Negotiations commenced January 2008. Agreement signed in February, 2016.


To remove barriers to trade in all markets and to introduce rules for liberalising intellectual property rights.

Negotiations conducted in secret.

Current status: President elect Trump has declared he will withdraw US from the deal on day one of his presidency (January 20, 2017). Future of TPP uncertain.

TTIP (Trans Atlantic Trade and Investment Agreement)

A proposed free trade area covering the European Union and the United States, estimated to be worth 120 billion euros to the EU and 90 billion to the US, an estimated 50 per cent increase in total EU-US trade

Negotiations commenced February 2013.


To increase market access, to streamline regulations and to provide clear rules to allow greater sharing of intellectual property.

Negotiations conducted in secret.

Current status: Negotiations are proceeding, but amid intense public opposition. President-elect Trump has signalled he will kill TTIP.

EU-China investment agreement

To cover economic relations between China and all EU countries, estimated to be worth one billion euros a day in trade, investment and other service industries such as tourism and education (China is now the EU’s biggest trading partner).

Negotiations commenced in January 2014.

Goal: To remove barriers and to establish clear rules for facilitating a deeper economic relationship and to lay foundations for a full bilateral free trade agreement.
Current status: Negotiations on an investment agreement are continuing. Once completed, negotiations on a full FTA are expected to commence.

NAFTA (North American Free Trade Agreement)

An agreement between the United States, Canada and Mexico.

Came into force in 1994, amid predictions of huge economic benefits for all three countries.

Goal: To eliminate barriers to trade and investment in the north American nations.
Current status:

Generally seen as having delivered less than promised. Blamed in the US for allowing the exporting of American manufacturing jobs to Mexico. Criticised in Canada for giving big American corporations excessive powers.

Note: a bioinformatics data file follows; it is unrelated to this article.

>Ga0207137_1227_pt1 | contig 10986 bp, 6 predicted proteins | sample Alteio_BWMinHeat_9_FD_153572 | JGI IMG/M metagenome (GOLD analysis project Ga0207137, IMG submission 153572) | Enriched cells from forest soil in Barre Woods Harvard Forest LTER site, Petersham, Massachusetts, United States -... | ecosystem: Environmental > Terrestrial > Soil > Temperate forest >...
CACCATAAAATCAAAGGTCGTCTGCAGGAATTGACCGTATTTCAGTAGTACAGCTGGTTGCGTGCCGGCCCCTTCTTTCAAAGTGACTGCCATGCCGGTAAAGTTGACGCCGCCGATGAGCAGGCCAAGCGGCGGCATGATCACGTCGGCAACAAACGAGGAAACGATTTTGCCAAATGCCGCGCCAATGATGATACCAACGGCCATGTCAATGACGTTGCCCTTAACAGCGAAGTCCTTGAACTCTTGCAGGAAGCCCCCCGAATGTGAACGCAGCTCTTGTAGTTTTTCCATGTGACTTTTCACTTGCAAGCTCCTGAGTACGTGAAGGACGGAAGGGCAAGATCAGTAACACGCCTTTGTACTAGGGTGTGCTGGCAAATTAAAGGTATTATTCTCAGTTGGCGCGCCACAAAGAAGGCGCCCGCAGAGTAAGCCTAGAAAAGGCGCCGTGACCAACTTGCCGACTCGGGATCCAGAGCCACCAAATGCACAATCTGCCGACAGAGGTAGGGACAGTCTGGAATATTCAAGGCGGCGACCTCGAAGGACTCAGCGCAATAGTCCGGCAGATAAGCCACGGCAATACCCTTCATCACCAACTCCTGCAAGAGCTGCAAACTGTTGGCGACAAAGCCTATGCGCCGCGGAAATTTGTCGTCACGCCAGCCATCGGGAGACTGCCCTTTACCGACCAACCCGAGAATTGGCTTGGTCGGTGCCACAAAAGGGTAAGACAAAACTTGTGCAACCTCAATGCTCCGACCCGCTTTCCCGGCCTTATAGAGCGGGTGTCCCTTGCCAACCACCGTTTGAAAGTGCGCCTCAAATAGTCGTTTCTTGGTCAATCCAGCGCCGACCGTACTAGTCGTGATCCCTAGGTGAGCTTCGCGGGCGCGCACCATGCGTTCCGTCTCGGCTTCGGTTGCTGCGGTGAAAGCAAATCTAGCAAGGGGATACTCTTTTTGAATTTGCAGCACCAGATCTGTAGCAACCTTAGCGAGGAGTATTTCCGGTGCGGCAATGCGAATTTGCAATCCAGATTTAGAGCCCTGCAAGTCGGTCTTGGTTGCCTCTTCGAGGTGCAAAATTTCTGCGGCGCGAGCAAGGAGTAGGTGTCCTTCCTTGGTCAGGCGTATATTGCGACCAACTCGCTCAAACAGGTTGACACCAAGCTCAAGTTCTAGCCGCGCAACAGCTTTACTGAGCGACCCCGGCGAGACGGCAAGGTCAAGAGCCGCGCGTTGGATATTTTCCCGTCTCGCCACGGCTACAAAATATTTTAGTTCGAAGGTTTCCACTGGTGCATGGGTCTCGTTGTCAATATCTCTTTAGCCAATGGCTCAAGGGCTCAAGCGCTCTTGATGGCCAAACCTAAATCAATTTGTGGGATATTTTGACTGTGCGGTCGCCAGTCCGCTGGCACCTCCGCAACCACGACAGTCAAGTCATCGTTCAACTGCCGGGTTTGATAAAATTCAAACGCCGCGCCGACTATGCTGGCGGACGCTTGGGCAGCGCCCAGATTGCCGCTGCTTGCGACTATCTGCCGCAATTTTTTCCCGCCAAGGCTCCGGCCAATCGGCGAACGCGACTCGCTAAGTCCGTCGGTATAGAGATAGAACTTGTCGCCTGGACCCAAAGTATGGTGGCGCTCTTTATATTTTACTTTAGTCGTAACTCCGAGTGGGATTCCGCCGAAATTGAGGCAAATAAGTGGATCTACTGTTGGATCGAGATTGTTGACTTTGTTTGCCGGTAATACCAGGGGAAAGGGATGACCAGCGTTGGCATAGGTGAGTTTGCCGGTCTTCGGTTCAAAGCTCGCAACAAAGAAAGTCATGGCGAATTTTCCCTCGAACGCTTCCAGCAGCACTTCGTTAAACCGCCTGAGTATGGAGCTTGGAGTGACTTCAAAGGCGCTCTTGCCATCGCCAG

President-elect Trump has called it “a disaster for the United States”. Future uncertain.

CETA (Comprehensive Economic and Trade Agreement)

A free trade agreement between the European Union and Canada.

To remove 98 per cent of trade barriers between the EU and Canada.

EU claims it will lead to savings of over half a billion euros a year in taxes on exports to Canada plus greatly increased market access for both countries.

Negotiations commenced in May, 2009. The deal was signed by Canada in October, 2016. It now has to be ratified by all EU member states.

Current status:

Will come into operation once EU ratification process in completed.

Strong opposition to CETA is on-going, based on criticism that it weakens European consumer rights and only benefits big business.

Still possible that CETA will fail to be ratified by an EU state, effectively killing it.

European Economic Area Agreement

An access to the single market agreement involving 28 EU members states and three non-EU countries (Norway, Iceland and Liechtenstein).

Came into effect in 1994.

Goal: To allow countries neighbouring the EU to trade and gain access to the benefits of the single market without becoming full EU members.
Current status:

Allows the free movement of goods, services, capital and people between the European single market and the non-EU states.

Seen by the Brexit forces in the United Kingdom as the model for a similar agreement between the UK and the EU post-Brexit. But EU has made it clear access to the single market can only be on the basis that it also includes free movement of people.

Other free trade agreements

  • There are 23 other smaller multilateral and bilateral free trade agreements now in operation.
  • At least another 20 are currently being negotiated.